Excerpt: Susan Engel's 'Red Flags or Red Herrings?: Predicting Who Your Child Will Become'

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People tend to think that internal characteristics are constant and somewhat impervious to change—the more biologically rooted the characteristic, the more resilient we think it is. For instance, although it is something of a fashion for adults to trace their neuroses to the kinds of parents they had, you rarely hear anyone suggest that the relationship a baby has with his mother might have something to do with how smart he will be. Yet it turns out that it does. Recent studies have shown that babies who are cuddled, touched, and even massaged as infants become smarter than babies who are not handled this way. Adele Diamond, eager to pinpoint exactly how important cuddling and touch might be to healthy development, found that keeping a mother rat from licking her pups for even an hour increases the pups' stress, causing the release of hormones that seem to inhibit their ability to learn. Simply put, rat pups who aren't licked are not as smart as pups who are. Does this mean that the more you cuddle your child, the smarter she will be? No, but it does mean that certain kinds of deprivation depress or limit a child from realizing her full potential. These kinds of studies remind us that what seems purely biological is not. Even the most intrinsic capacities are influenced by specific experiences, and biology is not set in stone. The inverse is also true. It would be wrong to assume that environment is always flexible. Biological characteristics can be changed, but environmental influences are often resistant to change.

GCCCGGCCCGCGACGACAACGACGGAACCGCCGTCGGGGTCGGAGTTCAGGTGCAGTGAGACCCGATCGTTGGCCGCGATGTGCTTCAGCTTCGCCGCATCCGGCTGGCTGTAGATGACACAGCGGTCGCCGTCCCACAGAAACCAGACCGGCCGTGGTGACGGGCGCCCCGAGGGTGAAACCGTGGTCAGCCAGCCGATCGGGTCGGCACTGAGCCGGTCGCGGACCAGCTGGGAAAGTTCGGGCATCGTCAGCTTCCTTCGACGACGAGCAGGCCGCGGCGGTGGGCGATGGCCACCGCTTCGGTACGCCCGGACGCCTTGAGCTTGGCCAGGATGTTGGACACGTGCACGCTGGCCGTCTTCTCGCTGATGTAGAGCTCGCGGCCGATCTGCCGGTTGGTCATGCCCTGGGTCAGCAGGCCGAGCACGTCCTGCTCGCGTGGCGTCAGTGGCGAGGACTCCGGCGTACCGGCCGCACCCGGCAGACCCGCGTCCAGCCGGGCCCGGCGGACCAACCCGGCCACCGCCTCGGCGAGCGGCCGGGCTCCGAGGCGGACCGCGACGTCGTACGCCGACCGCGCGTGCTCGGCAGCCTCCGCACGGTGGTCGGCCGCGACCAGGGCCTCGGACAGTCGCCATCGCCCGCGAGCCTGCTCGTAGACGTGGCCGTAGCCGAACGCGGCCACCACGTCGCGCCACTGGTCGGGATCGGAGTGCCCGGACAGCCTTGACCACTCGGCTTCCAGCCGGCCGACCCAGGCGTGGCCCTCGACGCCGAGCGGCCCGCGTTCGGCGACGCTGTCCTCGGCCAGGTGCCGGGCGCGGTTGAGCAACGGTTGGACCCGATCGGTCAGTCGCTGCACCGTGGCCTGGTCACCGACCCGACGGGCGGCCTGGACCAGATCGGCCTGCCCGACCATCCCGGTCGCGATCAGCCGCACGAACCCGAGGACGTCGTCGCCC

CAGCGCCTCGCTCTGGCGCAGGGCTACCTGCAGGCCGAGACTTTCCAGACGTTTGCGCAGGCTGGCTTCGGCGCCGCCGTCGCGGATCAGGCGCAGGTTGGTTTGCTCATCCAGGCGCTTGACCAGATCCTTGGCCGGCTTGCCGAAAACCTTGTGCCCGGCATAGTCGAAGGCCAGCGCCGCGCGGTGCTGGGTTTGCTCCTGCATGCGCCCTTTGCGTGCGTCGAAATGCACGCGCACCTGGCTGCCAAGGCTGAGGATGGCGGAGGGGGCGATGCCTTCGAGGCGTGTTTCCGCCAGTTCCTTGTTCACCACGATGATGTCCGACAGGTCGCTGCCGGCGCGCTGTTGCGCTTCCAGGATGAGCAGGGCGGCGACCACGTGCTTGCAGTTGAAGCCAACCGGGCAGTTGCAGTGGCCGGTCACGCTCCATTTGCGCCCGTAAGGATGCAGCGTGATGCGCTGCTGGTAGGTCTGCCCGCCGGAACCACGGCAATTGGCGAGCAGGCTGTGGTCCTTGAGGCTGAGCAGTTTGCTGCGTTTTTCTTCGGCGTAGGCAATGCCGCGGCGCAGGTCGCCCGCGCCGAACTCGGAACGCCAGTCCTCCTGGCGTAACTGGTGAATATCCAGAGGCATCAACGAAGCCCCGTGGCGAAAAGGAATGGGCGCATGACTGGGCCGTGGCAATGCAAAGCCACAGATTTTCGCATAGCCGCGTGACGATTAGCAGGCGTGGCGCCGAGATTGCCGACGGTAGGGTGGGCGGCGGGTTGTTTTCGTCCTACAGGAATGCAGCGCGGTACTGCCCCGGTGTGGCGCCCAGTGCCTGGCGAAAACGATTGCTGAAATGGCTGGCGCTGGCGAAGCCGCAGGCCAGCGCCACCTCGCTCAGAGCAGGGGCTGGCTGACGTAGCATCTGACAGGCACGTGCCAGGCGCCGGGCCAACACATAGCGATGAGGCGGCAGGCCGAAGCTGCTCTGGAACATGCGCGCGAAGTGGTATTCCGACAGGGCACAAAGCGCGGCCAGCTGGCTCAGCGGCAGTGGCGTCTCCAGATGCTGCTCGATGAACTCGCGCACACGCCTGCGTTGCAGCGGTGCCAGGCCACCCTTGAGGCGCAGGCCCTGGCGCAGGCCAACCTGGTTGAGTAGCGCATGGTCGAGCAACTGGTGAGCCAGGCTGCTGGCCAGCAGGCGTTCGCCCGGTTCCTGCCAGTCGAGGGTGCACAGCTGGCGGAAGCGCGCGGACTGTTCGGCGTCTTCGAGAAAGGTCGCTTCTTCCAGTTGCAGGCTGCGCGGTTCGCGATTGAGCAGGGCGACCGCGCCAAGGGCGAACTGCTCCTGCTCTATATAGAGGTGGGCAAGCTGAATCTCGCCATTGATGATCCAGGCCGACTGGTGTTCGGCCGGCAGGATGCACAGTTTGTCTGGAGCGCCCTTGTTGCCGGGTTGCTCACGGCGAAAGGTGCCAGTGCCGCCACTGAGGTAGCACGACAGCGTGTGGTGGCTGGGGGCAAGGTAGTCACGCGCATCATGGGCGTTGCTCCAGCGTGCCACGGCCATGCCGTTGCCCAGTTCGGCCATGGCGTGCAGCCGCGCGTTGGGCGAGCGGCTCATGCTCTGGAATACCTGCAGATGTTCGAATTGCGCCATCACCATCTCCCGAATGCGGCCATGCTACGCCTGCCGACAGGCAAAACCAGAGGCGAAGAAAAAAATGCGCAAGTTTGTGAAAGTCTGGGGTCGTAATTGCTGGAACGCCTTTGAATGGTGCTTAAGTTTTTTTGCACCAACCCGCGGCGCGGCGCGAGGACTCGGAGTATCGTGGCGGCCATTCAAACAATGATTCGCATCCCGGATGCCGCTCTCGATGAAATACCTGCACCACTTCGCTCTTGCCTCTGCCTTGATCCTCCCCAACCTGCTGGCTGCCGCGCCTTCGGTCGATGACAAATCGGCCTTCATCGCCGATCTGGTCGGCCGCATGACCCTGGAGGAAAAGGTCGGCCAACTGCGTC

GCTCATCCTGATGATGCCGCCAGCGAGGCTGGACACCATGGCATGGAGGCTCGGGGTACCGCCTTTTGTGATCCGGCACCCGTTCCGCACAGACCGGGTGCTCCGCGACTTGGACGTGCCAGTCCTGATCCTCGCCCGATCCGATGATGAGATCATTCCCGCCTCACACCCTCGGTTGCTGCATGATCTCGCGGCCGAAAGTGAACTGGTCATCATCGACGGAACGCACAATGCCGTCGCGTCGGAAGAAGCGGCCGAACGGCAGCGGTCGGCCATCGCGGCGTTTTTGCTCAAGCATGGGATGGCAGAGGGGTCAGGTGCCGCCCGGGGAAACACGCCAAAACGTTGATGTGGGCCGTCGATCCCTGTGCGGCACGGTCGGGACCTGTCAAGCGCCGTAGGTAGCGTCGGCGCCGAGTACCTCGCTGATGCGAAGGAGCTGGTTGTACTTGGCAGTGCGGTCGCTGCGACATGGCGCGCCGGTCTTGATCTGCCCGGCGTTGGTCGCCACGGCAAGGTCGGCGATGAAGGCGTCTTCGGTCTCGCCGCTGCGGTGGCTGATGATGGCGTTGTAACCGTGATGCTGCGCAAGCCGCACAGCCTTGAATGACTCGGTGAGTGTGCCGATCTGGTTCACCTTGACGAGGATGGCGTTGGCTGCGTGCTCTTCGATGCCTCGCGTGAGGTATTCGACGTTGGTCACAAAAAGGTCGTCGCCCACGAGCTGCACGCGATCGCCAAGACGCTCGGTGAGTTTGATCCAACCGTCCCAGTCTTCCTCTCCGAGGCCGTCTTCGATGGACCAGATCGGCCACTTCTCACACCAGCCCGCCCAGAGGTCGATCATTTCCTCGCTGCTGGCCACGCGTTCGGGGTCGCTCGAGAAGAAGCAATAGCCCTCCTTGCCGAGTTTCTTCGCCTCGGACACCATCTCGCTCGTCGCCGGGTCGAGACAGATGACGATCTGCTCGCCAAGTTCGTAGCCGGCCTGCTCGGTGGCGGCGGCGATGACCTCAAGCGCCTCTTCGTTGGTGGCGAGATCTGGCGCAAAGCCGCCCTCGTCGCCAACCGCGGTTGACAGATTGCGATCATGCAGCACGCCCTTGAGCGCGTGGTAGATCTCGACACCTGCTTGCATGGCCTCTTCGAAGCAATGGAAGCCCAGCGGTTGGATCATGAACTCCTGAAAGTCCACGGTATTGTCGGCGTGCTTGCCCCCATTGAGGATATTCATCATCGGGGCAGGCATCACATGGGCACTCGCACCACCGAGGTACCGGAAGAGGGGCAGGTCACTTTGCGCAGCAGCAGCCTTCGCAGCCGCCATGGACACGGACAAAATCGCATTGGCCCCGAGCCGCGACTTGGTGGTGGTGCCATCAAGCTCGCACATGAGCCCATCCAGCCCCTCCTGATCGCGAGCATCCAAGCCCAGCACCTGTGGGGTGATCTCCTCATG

Intelligence: As Smart As the Day You Were Born

As you will recall, psychologists Rosenthal and Jacobsen tested all of the children before identifying some as intellectual bloomers. Some of the children who had not been in the randomly selected group labeled as bloomers did make gains over the year in their IQ scores. These children were rated less favorably by the teachers at the end of the year. Teachers don't like to have their expectations violated. Again and again, educator Lisa Delpit encountered white teachers frustrated by the unruliness of their black students. Behavior that might otherwise be interpreted as engaged and enthusiastic is seen by the teacher through the lens of low expectations. Suddenly, an eagerly waving hand becomes a sign that a child cannot contain herself. A long, enthusiastic story about an adventure at home becomes a sign of a chaotic family or evidence that the child hasn't learned at home how to construct a good story. When a teacher responds to a child as if she is incapable, it is not simply that the child might feel bad about herself. The teacher often doesn't give that child the feedback she needs to expand her skills.

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